this context inconsistencies

Topics: Language Specification
Oct 29, 2013 at 8:49 PM
Edited Oct 29, 2013 at 8:56 PM
Greetings!

A quick search reveals that this issue has been brought up a couple of times before, but I believe that I have a different enough view/point to warrant a new thread (discussion) on the issue.

From what I understand, Typescript is supposed to be a strongly typed, object-oriented language that compiles to javascript.

However, there is still a relic (quirk) of javascript that typescript does not yet abstract away, namely, the variable this context. When I create a typescript function inside of a class like so:
class FooBar {
    bar: number = 0;
    foo(){
        return this.bar;
    }
}
Typescript compiles to:
var FooBar = (function () {
    function FooBar() {
        this.bar = 0;
    }
    FooBar.prototype.foo = function () {
        return this.bar;
    };
    return FooBar;
})();
This allows for the this context to get changed by anything that calls foo, which doesn't make sense from an object-oriented perspective. Being able to change the this context would make sense in the context of a static function, but not in a member function. If I was to code something similar in a language like C++/C#, I would always assume that the this context would be invariable, and set to the class object.

I understand that there are coding patterns in typescript that will compile to functions with bound this contexts, but they all involve lambda functions that cannot be inherited (one of the greatest benefits of Object Oriented design).

If that wasn't enough of a case for bound this contexts in member functions, there is also the matter of the type of the this keyword. Typescript always assumes that the type of the this keyword is the type of the function's parent class object. However, that is not enforced! This means that a framework that takes callbacks (I'm looking at you Knockout, JQuery), could (and often does) change the this context of function callbacks. This effectively results in a function callback with a this context with a different type then that of the parent class object, and violates Typescript's typing. Having a bound this context prevents this behaviour.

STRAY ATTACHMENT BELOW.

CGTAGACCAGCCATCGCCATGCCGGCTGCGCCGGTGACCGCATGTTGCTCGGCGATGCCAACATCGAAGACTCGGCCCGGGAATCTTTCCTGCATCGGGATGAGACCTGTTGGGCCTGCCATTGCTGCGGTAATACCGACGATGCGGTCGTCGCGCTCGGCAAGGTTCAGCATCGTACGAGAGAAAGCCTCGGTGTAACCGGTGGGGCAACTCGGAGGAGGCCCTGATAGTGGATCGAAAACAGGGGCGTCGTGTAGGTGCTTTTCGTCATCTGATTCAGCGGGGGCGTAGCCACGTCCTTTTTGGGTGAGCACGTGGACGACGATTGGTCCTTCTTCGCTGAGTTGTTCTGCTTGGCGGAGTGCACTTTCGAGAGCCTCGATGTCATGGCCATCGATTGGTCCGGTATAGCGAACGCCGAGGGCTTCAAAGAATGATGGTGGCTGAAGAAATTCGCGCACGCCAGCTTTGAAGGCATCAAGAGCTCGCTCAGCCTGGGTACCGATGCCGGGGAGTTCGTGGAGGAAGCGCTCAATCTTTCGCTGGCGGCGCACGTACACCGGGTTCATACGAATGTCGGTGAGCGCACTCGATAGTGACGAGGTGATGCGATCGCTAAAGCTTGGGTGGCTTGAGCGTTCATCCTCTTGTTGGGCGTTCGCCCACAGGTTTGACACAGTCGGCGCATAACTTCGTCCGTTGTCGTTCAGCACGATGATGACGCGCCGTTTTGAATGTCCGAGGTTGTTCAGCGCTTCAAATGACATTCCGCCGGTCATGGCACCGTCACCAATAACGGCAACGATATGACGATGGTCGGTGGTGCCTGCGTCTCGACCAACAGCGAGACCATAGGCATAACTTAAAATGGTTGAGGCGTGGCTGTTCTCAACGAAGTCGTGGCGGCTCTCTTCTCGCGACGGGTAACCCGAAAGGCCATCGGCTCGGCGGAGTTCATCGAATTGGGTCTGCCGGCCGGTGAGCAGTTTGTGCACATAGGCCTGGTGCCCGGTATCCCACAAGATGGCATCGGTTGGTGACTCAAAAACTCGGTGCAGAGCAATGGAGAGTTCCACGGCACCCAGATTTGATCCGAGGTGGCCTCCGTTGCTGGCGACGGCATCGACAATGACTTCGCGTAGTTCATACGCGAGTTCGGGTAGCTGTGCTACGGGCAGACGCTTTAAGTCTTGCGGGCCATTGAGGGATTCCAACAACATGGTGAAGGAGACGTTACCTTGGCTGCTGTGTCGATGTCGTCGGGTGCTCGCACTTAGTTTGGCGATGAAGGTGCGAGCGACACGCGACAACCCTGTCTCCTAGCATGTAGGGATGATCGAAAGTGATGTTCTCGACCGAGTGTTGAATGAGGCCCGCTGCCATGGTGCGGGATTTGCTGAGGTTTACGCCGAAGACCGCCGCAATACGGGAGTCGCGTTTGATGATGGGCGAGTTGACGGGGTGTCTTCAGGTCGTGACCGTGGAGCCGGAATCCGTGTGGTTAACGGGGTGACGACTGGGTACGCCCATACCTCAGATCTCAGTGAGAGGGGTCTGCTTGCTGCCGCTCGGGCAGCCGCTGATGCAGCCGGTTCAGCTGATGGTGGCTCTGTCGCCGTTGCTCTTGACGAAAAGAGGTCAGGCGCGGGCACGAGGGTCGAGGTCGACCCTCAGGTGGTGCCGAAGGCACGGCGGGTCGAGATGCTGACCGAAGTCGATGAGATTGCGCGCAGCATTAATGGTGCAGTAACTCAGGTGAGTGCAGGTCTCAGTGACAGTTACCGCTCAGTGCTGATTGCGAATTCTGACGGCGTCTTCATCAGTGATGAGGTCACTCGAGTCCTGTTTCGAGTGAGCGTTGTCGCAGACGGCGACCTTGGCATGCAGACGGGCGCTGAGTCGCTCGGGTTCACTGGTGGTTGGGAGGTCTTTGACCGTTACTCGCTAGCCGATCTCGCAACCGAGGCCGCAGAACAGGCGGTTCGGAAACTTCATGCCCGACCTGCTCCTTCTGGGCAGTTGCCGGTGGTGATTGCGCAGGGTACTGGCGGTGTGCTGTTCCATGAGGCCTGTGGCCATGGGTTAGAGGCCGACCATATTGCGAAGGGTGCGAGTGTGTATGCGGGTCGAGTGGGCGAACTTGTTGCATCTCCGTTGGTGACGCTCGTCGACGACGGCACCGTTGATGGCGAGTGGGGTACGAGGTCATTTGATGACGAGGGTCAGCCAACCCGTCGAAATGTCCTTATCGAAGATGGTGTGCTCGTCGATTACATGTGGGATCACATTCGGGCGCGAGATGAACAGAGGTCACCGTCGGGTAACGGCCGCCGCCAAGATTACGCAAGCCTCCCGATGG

I would argue that Typescript should be modified to always bind the this context to the class object (what most people coming from OO languages would expect) for non-static functions, or at the very least, make the this context get bound by default, with an optional (opt-out) keyword. This would add consistency, and make the transition from an OO language to Typescript easier.

I welcome any counter-points or discussion. I really like Typescript, and want it to be the best language (dialect?) possible.
Coordinator
Oct 29, 2013 at 10:36 PM
There's a lot to cover on this topic, so thank you for starting a forum post :)

One of the key reasons we don't automatically bind every class member function to its instance is memory / performance. The additional overhead of an extra closure per method per class instance would quickly make TypeScript unusable for large-scale projects, which would be a bit self-defeating with our goal of making application-scale development easier. We added the ability to have per-instance methods so that people could opt-in to this behavior (see below); I think this covers the use case pretty well but would be interested to hear where it's falling short for you.

I'm not sure what you mean about the per-instance functions not being inheritable. This works, for example:
    class Base {
        constructor(public name: string) { }
        hello = () => console.log('hello I am ' + this.name);
    }

    class Derived extends Base {
        hello = () => console.log('hi there I am ' + this.name);
    }

    var h1 = (new Base('b')).hello;
    h1(); // Works
    var h2 = (new Derived('d')).hello;
    h2(); // Works
While it's true that Derived.hello can't invoke Base.hello, that's fundamentally a runtime problem (there isn't code we could emit that would work).

We've talked about allowing user code to specify the type of the 'this' parameter in a function signature. I don't think it fits in the v1 schedule, but I don't remember any reason we can't do it later. Personally I've been writing var self = <T>this; in those cases - not ideal, but it works.
Oct 30, 2013 at 6:35 PM
Perhaps I don't understand closures as well as I thought I did.
var FooBar = (function () {
    function FooBar() {
        var _this = this;
        this.bar = "stuff";
        this.foo = function () {
            _this.bar = "newstuff";
            return _this.bar;
        };
        this.foo2 = function () {
            return _this.bar;
        };
    }
    return FooBar;
})();

var bar = new FooBar();
console.log(bar.foo2());
console.log(bar.foo());
console.log(bar.foo2());
Running this logs:
stuff
newstuff
newstuff
Doesn't this only create a closure once? If two separate closures (and two seperate _this objects) were created, wouldn't changing bar in foo not be reflected in calls to foo2?